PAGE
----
Edie Parker and 1stdibs Celebrate Heyman's New Home Collection

1stdibs Celebrates Edie Parker’s Home Collection with the Ultimate Dinner Party

Edie Parker founder Brett Heyman with 1stdibs’ CEO David Rosenblatt and senior vice president of dealer relations Cristina Miller.

In 2010, when accessories designer Brett Heyman launched her own label, Edie Parker, the brand’s vintage-inspired acrylic clutches became instantly coveted the world over. So much so that you have to wonder what A-lister doesn’t have one her closet (Katy Perry, Chrissy Teigen and Gwyneth Paltrow are regularly spotted with one in their hands, and that’s just to name a few).

Still, Heyman had her sights on much more and has recently been expanded her business, with her first retail store on Madison Avenue and a line of home accessories she launched last year, which compliments her signature colorful clutches. The designer has also now partnered with 1stdibs to offer up exclusive Edie Parker pieces, including everything from clutches to refurbished vintage trays that Heyman customized.

In celebration of the partnership, Heyman, along with 1stdibs’ CEO David Rosenblatt, hosted an intimate dinner at the Fat Radish in Manhattan, where guests including Rashida Jones, Prabal Gurung, Will Cotton and Architectural Digest editor-in-chief Amy Astley feasted on farm-to-table fare alongside some of the best pieces from the exclusive collection.

Pieces in the Edie Parker home collection

“David Rosenblatt is my neighbor in Connecticut,” says Heyman, explaining how this all came to be. “He was in a meeting with someone on his team and somehow Edie Parker came up as they were thinking of getting into more contemporary brands. And he was like, ‘I know her, she’s my neighbor.’ So I think the name recognition helped a lot.”

She continued: “We started talking a year ago, and it was actually quite fortuitous because when [1stdibs] came to us we were only doing bags and they said, ‘Do you want to do a shop with bags?’ And I said, ‘I would love to, but in fact we are actually launching home.’”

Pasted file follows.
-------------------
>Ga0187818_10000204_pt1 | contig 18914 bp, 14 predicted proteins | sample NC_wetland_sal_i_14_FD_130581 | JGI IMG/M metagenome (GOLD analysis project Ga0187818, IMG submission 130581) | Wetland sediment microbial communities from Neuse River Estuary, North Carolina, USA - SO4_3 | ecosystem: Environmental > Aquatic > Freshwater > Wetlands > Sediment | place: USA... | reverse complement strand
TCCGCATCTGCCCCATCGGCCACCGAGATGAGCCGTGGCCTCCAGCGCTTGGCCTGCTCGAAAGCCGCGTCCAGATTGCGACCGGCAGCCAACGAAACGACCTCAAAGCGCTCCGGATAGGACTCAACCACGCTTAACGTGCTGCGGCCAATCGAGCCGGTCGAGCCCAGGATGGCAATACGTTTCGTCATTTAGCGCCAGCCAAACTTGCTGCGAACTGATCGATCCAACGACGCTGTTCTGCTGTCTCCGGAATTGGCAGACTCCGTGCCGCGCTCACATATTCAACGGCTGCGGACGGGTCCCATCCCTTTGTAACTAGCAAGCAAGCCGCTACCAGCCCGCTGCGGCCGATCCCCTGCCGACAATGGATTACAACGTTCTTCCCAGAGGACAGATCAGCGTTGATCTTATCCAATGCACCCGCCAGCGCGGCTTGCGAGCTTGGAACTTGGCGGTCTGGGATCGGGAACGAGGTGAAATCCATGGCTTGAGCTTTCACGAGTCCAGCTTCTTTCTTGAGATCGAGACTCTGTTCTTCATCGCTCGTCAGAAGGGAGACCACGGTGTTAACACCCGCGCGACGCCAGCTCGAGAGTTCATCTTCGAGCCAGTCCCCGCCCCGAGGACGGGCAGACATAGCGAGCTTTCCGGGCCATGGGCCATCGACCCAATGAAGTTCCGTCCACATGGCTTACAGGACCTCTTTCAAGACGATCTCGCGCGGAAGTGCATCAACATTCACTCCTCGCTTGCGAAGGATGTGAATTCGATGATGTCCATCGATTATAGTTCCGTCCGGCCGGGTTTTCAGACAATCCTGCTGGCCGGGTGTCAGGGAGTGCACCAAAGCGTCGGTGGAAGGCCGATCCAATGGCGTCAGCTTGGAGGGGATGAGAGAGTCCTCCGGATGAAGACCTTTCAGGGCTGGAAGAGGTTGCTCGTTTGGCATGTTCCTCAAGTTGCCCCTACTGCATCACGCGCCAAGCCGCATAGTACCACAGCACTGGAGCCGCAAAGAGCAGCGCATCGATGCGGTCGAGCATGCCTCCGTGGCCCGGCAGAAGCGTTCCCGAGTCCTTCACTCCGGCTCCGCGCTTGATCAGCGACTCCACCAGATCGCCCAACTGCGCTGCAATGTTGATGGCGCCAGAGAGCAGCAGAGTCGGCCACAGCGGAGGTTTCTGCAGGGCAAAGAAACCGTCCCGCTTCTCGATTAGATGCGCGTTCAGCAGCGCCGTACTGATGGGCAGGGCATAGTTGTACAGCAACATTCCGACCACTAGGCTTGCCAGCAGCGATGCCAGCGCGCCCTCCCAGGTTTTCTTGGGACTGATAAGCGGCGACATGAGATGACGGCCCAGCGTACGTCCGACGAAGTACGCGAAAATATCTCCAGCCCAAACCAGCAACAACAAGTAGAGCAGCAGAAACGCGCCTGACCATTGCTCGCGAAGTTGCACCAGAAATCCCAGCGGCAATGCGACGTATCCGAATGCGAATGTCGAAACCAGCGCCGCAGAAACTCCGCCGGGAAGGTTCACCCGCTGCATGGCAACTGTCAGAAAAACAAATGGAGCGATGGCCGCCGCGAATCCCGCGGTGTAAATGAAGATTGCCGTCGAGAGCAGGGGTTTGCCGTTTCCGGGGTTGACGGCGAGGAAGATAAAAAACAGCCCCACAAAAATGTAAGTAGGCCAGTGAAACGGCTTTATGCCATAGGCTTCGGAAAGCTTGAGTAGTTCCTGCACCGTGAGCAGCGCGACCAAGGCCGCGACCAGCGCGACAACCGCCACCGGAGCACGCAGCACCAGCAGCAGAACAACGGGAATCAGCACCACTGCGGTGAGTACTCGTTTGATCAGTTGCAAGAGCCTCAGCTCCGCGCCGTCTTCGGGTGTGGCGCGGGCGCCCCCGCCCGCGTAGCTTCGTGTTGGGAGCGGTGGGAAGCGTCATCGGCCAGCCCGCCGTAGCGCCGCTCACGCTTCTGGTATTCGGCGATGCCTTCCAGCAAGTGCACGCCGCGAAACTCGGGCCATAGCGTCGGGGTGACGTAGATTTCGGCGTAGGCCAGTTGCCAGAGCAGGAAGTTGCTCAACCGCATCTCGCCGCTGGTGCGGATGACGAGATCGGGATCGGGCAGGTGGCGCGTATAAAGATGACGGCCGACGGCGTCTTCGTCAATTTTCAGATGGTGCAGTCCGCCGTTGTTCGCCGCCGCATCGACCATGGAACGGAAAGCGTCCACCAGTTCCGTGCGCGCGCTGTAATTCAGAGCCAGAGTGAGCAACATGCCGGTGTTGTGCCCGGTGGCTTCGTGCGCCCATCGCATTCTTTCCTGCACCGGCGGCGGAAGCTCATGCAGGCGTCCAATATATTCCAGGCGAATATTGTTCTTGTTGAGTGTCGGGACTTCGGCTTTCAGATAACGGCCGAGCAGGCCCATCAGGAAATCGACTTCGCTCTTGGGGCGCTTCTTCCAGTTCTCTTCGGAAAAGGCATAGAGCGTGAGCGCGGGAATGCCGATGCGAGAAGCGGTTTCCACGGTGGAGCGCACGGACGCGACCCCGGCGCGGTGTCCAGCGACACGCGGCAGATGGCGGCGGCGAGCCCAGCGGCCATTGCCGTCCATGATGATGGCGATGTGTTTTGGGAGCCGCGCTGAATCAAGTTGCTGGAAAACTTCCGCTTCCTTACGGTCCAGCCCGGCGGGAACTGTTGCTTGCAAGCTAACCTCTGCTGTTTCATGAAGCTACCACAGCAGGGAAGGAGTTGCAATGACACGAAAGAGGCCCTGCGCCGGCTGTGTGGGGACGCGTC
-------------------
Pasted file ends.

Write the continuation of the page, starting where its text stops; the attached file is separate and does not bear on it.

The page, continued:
A glammed-out vintage breakfast tray from the collection

In the decor collection are decorative boxes, cocktail napkins and coasters, all of which “have the same aesthetic as my bags, the same irreverence,” Heyman said. “For me, at least, home decor has always been a reflection of my personal style — I want to carry the same things that I want to live with.” (Her swoon-worthy Upper East Side apartment is certainly a testament to that, with art by Andy Warhol on the walls and pops of color everywhere.)

Some of the pieces in the collection are so unique and special that Heyman is struggling to part with them, and it’s hard to blame her. “I am so into the vintage pieces that we did,” Heyman said. Her favorites include old trays she found on a Connecticut shopping excursion with friend and fashion designer Wes Gordon, which her team painted and “popped out the tops and sort of Edie Parker-ed them.”

Actress Rashida Jones

Angie Tribeca star Rashida Jones, a big vintage fan herself, couldn’t keep her eyes off the trays, either. “You can get everything everywhere now — it’s part of the global economy. So it’s nice when you find something special that’s vintage,” she said at the dinner party. “It makes you feel like an individual. I feel like I am getting a little tired of seeing the same things over and over again.”

Interior designer Alyssa Kapito of the firm Kapito Muller was yet another one of the dinner guests gushing over the line — along with the eclectic group Heyman had brought together for the evening. “I love when dinner parties bring together a mix of people from fashion, art, interior design. Everyone’s here, which is so fun!”

Celebrity stylist Elizabeth Sulcer

For many of the night’s attendees, the guest list just goes to show how interconnected the fashion, art and design worlds have become in recent years. Celebrity stylist Elizabeth Sulcer told us she finds herself dressing supermodels Gigi and Bella Hadid by day and working on her home whenever she has a spare moment.

“I love modern simplicity — just less stuff,” Sulcer said of her interior design style. “It’s ironic because I’m a stylist and I have a lot of clothing, but I’m talking about trinkets and things. I love flowers. I try to be zen.”

As for what you can expect in Sulcer’s oh-so-fashionable home? “On my walls, you see Chris von Wangenheim, Helmut Newton — these are huge influences for me and my work. I surround myself with that subconscious beauty at all times.”

Amen to that.

All photos by Zach Hilty/BFA.com


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